Bisphosphonate: A class of prescription nonhormonal, bone-specific drugs government approved for the prevention and treatment of postmenopausal osteoporosis. Works by decreasing the activity of bone-dissolving cells, preserving bone density and bone strength as well as reducing fracture risk.
Biofeedback: A technique in which individuals are trained to monitor their breathing, heart rate, and blood pressure (with the use of various instruments), then change the rate of those functions through relaxation techniques or visual imagery.
Bioflavonoids: Naturally occurring plant substances found in many brightly colored fruits and vegetables, such as cherries, oranges, other citrus fruits, grapes, leafy vegetables, wine, and some types of red clover. Bioflavonoids are being studied for the treatment of a number of conditions, including the control of bleeding, hemorrhoids, and varicose veins.
Bio-identical Hormones: Hormone products formulated (usually from plant sources) to match the chemical structure and effect of hormones produced naturally by the human body. Biologically the same as human hormones, they are more commonly known as natural hormones.
Bladder: A saclike organ in the pelvic region where urine is stored before it leaves the body.
Bladder prolapsed: A condition in which the bladder moves downward from its normal position. It is usually caused by a weakness in the pelvic floor after childbirth.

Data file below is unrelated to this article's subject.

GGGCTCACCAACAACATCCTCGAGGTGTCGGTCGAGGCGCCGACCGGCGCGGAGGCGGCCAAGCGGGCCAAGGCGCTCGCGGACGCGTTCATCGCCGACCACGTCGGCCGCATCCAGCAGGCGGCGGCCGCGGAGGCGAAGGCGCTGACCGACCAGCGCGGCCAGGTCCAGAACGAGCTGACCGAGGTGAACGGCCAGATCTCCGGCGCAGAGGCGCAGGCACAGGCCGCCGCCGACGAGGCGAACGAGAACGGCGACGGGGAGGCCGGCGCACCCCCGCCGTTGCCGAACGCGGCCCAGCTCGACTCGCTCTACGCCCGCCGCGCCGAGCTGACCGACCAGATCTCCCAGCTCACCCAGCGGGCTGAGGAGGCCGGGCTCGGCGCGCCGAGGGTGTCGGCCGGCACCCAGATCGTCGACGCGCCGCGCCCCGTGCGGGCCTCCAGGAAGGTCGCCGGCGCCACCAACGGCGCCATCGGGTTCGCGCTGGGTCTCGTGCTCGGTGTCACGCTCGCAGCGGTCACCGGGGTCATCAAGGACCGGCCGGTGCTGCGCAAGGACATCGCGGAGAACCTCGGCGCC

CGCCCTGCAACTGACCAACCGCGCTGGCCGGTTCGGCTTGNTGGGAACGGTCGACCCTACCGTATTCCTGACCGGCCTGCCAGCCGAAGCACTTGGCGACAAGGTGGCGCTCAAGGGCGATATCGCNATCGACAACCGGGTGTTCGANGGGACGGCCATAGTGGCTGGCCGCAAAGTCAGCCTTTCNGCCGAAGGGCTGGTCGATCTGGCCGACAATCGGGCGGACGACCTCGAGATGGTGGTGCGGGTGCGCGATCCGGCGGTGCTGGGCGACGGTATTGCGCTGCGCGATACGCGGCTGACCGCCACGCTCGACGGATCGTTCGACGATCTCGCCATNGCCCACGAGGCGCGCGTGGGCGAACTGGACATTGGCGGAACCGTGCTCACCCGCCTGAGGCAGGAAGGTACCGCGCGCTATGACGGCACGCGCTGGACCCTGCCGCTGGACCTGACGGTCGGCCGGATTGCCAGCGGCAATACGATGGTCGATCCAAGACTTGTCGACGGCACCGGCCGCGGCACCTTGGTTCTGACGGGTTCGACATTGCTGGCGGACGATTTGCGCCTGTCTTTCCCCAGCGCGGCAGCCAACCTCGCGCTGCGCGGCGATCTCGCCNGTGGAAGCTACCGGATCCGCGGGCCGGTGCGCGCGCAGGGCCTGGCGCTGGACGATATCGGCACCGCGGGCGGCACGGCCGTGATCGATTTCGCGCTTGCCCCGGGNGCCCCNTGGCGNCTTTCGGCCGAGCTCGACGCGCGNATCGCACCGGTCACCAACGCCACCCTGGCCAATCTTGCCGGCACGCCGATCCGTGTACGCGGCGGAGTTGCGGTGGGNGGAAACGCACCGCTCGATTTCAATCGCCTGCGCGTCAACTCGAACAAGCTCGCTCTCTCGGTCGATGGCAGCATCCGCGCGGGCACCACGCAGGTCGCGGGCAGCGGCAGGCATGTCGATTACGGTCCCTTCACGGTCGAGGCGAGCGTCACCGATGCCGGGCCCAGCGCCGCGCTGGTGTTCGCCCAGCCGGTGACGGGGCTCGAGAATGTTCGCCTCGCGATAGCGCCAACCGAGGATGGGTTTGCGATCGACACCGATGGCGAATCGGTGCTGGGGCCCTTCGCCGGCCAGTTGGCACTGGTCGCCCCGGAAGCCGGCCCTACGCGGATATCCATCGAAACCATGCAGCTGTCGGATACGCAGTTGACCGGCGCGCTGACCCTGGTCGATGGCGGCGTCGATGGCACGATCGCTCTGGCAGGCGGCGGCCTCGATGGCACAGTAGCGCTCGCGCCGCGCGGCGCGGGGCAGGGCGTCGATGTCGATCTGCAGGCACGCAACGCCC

BMI (body mass index): A measurement of a person’s body fat, determined by dividing a person’s weight in kilograms by their height in meters (m) squared. It is used as an index of obesity.
Calcitonin: A hormone made in the thyroid gland which controls the level of calcium and phosphorus in the blood and to start bone production; normally calcitonin is released by the thyroid to lower the blood level of calcium and phosphorus and to prevent calcium from being taken in again by the bones.
Cardiovascular Disease: A term used to describe a variety of heart diseases, illnesses, and events that impact the heart and circulatory system, including high blood pressure and coronary artery disease.
Cervix: The lower, narrow end of the uterus (or womb). A Pap smear tests for cancer of the cervix and for changes that would progress to cancer with time (dysplasia).
Chemotherapy: The use of potent medications to treat cancer, usually by affecting cells that are rapidly growing, such as the cancer cells themselves.
Cholesterol: An important steroid that is the precursor for the body to make sex hormones, adrenal hormones, and other molecules. A component of all animal fats and oils. It is found in the blood in three forms:
1. High Density Lipoprotein (HDL) - protects against plaque formation in the arteries (atherosclerosis).
2. Low Density Lipoprotein (LDL) - promotes plaque formation (atherosclerosis).
3. Very Low Density Lipoprotein (VLDL) - also a plaque promoter.
Climacteric: A period of years when a woman's hormone levels gradually decline and ending with the last menstrual period.
Complementary and alternative medicine (CAM): A broad range of healing philosophies and approaches not typically used in conventional medicine. A therapy is called “complementary” when it is usedin addition toconventional medicine, whereas it is called “alternative” when it is usedinstead ofconventional treatment. See also Black cohosh, Dong quai, Isoflavones,